Hackers holding banks, companies, and individuals’ information ransom sounds like a Hollywood plot, but it’s very real. Ransomware—malicious software that encrypts data on internal computer systems, holding information hostage until a ransom is received for a decryption key—is the latest form of cybercrime.
In the UK, cybercrime is now the most common offence, surpassing physical crime, and it takes many forms: ransomware, fraud, data theft, and copyright infringement. It makes the reinforced glass at teller windows seem somewhat redundant.
Attacks are not always motivated by profit. Some of the world’s largest data breaches are believed to have been sponsored by foreign governments or teenagers for fun. The problem is even more painful as combating cybercrime requires a holistic approach across all of a bank’s IT systems. These systems and processes remain rooted in legacy technology that was never designed for cyber-anything.
In fact, on average, U.S. banks have around 75 MRAs (measures requiring attention) on their systems at any one time, creating opportunities for successful malicious activity. A 2015 Banking Technology study found only 38% banks had a single unified IT system. With 50% of banks having between two and ten different customer-facing systems, and 44% having five or more general ledger systems, it’s an ideal environment for cybercrime.
Up to 70% of threats have an internal origin, so it is vitally important to continually scan the network and pinpoint activities that are not always visible. Such scanning practices need to be sound, but also fast. There’s little value providing analysis after an attack—which is basically where we are today. That’s why using in-memory technology helps in staying ahead of a dangerous game. In-memory computing can, with real time predictive analytics, spot anomalies in the blink of an eye and compare ongoing attacks with past patterns, triggering appropriate and rapid countermeasures. This is especially significant as the average time it takes a company to realise a cyber breach is 205 days.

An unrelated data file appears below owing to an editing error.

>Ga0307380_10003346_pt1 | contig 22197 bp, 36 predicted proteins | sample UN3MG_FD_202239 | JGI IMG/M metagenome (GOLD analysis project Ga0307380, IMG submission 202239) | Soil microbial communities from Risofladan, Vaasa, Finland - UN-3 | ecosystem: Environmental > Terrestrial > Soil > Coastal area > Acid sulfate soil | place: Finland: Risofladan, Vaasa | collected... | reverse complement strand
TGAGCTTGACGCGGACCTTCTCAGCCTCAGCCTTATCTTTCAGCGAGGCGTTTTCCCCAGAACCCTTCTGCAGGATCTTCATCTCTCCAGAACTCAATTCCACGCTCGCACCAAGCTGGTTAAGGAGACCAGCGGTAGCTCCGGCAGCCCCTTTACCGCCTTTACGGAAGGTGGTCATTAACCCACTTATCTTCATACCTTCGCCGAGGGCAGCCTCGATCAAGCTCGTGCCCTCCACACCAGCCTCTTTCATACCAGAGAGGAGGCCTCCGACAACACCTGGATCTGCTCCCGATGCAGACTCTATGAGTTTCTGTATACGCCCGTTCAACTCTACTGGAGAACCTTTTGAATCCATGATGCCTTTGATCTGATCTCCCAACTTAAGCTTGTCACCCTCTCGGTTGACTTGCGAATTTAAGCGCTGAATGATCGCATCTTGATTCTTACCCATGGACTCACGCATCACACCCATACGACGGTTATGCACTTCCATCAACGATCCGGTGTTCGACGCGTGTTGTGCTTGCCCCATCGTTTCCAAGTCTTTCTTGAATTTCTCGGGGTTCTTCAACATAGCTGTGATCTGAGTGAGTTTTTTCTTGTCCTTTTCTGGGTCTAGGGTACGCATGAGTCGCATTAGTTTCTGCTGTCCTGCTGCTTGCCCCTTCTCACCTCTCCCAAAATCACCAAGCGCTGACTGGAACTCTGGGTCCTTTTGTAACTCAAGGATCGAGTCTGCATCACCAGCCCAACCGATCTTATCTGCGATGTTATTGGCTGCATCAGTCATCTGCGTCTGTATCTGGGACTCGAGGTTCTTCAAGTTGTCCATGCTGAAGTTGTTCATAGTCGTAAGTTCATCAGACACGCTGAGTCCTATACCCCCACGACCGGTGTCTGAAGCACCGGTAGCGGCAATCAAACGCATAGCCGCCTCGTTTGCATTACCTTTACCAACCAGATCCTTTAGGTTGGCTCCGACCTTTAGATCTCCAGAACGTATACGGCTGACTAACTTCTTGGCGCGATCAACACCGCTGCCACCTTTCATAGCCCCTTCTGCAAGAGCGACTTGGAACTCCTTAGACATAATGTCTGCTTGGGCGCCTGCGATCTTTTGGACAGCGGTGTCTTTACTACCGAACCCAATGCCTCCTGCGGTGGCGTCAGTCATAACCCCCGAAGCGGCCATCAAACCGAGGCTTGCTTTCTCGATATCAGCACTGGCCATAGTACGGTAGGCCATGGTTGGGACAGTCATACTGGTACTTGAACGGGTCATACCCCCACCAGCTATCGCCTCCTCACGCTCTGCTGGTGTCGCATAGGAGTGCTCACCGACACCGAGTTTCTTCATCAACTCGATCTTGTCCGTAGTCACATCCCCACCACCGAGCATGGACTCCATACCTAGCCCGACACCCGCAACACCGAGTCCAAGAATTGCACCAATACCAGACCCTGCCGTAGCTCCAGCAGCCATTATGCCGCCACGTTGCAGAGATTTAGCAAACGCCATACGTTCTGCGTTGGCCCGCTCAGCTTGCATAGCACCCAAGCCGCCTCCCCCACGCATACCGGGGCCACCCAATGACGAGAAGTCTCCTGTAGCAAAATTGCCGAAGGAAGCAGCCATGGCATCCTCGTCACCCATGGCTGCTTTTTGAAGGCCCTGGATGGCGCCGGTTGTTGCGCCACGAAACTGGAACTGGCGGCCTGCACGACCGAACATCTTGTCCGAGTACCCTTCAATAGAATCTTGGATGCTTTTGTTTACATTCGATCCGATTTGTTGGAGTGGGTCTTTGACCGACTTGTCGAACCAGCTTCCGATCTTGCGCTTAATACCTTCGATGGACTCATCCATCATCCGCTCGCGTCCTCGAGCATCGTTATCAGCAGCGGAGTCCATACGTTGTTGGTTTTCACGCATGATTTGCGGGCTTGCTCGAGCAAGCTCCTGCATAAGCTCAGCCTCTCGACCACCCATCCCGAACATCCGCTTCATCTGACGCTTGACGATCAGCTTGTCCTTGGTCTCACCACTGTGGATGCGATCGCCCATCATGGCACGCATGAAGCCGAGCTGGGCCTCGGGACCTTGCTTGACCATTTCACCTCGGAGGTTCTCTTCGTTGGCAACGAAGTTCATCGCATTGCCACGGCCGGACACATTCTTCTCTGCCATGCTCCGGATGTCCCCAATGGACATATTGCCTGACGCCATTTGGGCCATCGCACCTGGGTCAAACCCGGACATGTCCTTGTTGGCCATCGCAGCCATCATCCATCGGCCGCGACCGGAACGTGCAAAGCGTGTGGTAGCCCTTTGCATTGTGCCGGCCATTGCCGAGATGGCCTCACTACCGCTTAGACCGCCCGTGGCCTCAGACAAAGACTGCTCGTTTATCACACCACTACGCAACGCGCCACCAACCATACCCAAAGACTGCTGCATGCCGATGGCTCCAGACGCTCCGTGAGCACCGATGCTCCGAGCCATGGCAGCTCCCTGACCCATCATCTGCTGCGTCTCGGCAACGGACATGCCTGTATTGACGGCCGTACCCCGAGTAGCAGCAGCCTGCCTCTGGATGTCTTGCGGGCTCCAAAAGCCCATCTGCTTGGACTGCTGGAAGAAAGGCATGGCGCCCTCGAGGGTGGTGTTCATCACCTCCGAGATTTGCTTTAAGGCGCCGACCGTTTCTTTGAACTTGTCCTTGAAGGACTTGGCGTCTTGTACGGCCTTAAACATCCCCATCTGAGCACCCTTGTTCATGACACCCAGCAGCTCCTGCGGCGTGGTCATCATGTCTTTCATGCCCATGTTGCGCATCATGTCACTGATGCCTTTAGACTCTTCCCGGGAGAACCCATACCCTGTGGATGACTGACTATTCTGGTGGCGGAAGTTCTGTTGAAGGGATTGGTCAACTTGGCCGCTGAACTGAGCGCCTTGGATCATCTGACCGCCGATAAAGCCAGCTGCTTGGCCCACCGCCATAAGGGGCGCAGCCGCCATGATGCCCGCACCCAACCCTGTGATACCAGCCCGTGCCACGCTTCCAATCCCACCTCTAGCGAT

I mentioned earlier the importance of a holistic approach. By this I mean a combination of defences spanning business operations, management oversight, and independent audits. For those of you entrenched with legacy systems, we advise putting different security layers in to cocoon activities that protect systems at the point of entry, combined with sophisticated compliance analytics able to predict and react beforehand.
Many organisations have a three-zone defence: the business, internal compliance, and external audit with an outer layer for spam protection and preventing data leakage; an office net zone for email encryption and network administration; and a high-secure zone with threat detection and fraud management access control systems.
However, we strongly urge companies to create a fourth layer to specifically protect valuable data. This zone is hidden (see the yellow layer), where extra protection should be installed.
Many organisations have robust measures in place. What’s needed is something that helps wade through the minutia of system details, showing what is and isn’t working. That’s why a dashboard view across the entire enterprise and data analytics is needed.
Cyber security is new, with limited legislation, and is a growing global problem. The first step is to ensure information is encrypted throughout, including all points of access. Just ask: “Is our data encrypted?” Do it today to be a step ahead of cybercrime.
Now take a giant leap ahead. Ask yourself: What are your crown jewels – your most critical assets that you cannot, no matter what, afford to have stolen or destroyed? Because cybercrime has already surpassed illegal drug trafficking as a criminal money maker, and as you read this, chances are your assets are already being targeted.
For more strategies to fight cybercrime, see How Hackers Can Help You Better Fight Cybercrime.